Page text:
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Trends in marriages, divorces

March 09, 2000|By ANDREW SCHOTZ



A couple has a lot to think about before they get married. Judith McLean of Family Life Counseling offers couples the following tips:

Communication: Know how to talk to each other.

Conflict resolution: Problems will arise. Work them out together.

Intimacy: It's more than sexuality. Affection, sharing and closeness must be there first.

Finances: Work out a spending plan that is good for the couple and each of the individuals. Even young people should think about having a retirement fund.

In-laws: They tell a lot about a spouse. Getting along with them is important, too.

See also: Tri-State differences in marriages, divorces

-- Divorce laws by state

Would you stay married to Christopher Reeve after he was paralyzed in an equestrian accident? What if he weren't a famous actor?

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Judith McLean poses these questions to couples who see her for premarital counseling at her practice in Washington County. Many don't know what to answer, she said.

cont. from lifestyle

"They get a dumbfounded look on their faces," said McLean, who also is an interfaith minister.

For richer, for poorer. In sickness and in health. Love, devotion, faith.

McLean said the marriage vow is a powerful pact, one that too many couples haven't deeply thought through.

Without communication, without a financial plan and without a deep commitment between partners, marriage quickly can lead to divorce, McLean said.

In the United States, divorce has become more acceptable and much more common in just one generation.

Over a 26-year period, the number of adults in the United States rose by almost 50 percent, while the number of divorces jumped by more than 325 percent.

In 1996, the U.S. Bureau of the Census reported that there were 193.2 million people at least 18 years old. This was an increase of about 46 percent from 1970, when there were 132.5 million.

Over that same time, the number of divorces more than quadrupled - from 4.3 million to 18.3 million.

McLean thinks she understands one of the fundamental causes.

Couples that lived through the 1930s and 1940s relied on a survival mentality, and their relationships weren't particularly close or emotional, she said.

Their maxim, she said, was something like: "Let's just get on with life."

"Baby boomers are dealing with the subconscious ramifications," McLean said. "People never discussed the Depression. They never discussed World War II. They dealt with the physical. They didn't deal with the emotions.

"Now, with the baby boomers, the trend is getting counseling, finding out who they are."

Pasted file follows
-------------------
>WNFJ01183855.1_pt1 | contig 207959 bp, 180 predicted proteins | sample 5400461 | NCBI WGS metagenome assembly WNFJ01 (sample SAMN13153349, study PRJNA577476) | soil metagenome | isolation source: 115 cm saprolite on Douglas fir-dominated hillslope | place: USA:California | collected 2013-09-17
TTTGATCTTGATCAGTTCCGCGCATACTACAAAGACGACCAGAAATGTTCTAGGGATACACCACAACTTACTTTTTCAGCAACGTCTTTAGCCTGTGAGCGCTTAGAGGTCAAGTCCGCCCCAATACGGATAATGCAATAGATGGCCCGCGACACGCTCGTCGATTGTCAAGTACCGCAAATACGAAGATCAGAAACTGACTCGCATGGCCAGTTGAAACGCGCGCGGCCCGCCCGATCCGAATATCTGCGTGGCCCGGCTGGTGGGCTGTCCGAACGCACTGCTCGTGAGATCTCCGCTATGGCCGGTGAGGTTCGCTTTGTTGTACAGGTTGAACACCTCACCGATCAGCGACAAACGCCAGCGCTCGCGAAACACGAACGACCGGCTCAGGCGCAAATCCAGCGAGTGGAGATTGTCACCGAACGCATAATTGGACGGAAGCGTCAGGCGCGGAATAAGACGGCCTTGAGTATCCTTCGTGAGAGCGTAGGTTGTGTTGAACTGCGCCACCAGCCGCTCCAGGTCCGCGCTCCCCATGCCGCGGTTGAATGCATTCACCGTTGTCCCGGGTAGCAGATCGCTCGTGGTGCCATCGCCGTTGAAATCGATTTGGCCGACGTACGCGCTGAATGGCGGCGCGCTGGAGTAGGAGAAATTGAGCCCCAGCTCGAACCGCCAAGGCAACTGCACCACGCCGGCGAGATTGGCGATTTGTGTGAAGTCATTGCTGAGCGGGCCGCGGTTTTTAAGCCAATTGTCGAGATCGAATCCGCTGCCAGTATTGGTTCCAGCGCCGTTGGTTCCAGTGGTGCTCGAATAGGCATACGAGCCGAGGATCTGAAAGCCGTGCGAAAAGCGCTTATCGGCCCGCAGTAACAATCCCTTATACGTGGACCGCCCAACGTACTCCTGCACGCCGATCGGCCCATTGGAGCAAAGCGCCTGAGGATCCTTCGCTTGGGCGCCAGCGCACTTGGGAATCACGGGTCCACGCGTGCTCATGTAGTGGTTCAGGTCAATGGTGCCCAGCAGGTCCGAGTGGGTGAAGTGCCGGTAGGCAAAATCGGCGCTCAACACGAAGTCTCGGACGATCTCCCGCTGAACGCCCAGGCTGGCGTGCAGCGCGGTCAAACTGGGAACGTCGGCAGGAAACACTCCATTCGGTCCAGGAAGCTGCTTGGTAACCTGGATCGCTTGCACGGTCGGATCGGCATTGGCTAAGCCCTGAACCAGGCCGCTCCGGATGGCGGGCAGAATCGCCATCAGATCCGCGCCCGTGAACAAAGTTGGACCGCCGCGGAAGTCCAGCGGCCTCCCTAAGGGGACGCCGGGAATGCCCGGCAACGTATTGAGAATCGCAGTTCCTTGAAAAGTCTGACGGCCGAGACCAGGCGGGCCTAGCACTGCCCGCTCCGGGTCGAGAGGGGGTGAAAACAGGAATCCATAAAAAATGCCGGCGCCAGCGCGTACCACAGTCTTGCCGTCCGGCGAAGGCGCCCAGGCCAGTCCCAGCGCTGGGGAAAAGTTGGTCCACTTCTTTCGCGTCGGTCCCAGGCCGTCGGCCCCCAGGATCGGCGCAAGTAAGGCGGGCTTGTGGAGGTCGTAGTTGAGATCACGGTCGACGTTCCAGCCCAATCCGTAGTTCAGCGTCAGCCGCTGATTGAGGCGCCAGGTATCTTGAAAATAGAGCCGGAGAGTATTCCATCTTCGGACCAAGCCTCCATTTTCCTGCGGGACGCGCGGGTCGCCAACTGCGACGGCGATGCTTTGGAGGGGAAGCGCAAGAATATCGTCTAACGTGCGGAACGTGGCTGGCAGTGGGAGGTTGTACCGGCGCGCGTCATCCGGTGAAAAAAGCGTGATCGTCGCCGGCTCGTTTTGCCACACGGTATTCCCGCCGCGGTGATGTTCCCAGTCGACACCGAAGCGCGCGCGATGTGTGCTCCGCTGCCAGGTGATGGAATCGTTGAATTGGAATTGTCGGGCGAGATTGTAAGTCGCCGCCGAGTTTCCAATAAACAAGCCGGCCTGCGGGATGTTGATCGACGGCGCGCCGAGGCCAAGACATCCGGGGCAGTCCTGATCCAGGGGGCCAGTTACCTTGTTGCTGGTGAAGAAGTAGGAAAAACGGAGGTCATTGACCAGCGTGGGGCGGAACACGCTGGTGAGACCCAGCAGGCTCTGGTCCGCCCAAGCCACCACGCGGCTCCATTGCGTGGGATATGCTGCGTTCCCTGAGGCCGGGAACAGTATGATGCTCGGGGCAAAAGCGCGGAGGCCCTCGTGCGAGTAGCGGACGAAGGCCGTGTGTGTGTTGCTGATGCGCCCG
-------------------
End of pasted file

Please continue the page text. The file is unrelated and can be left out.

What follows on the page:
People may be getting in better touch with themselves, but not necessarily with their spouses. Time and again, a lack of communication is mentioned as one of the most fatal flaws for a marriage.

"It takes two to make a relationship," said Kathryn Williams Marks, a pastoral counselor and licensed clinical professional counselor in Hagerstown and Frederick, Md.

The Census Bureau's 1996 report described another pattern, a rise in the age of people getting married for the first time.

The median age for men was 22.6 in 1955, and it went up to 23.5 in 1975. But, by 1996, the median age went up to 27.1.

For women, the median age rose from 20.2 in 1955 to 21.1 in 1975 to 24.8 in 1996.

McLean said she also has seen this pattern.

"Instead of people 17, 18, 19, 20 years old, a lot of people (getting married for the first time) are 26 to 30 years old," she said. "They have finished school. They're thinking a little about getting their careers established ... I think it's a definite trend with college people, that they're getting married later."

Marks said her clients usually want to save their marriages.

The nature of the problem determines how likely that is. Even when one spouse has cheated on the other, it doesn't automatically lead to a breakup, said Marks, whose husband, an attorney, handles divorce cases.

"Sometimes people step outside of the relationship because they're frustrated," she said.

"There are couples where one or the other thinks they have been so wronged, and it's all the other person's fault," she added. "That's harder to work with."

Careful cooperation

To mend a rift as big as infidelity takes careful and sensitive cooperation.

"If the trust is totally blown away, that is very hard to put back," said Marks, who works more with women than couples.

For couples who choose to stay together, Marks recommends extra attention and signs of devotion, such as phone calls to the other spouse during the work day.

"Or the spouse must come home at 6 and not go back out," Marks said.

For 25 years, McLean lived in Columbia, Md. She said it was one of the wealthiest areas in the country.

"Most households had college graduates, or (people with) higher degrees," she said. "They were commuting to Washington, D.C. It was more accepted that they'd get married later."

From there, she moved to Baltimore, where poverty was significantly higher.

"I worked with predominantly African-Americans," McLean said. "There was a very high divorce rate, high abandonment rate. I saw a lot of early marriages, usually because of pregnancy. Baltimore has always had that reputation. African-American girls didn't see much in the way of career options. Divorces there were related to domestic violence and financial problems."

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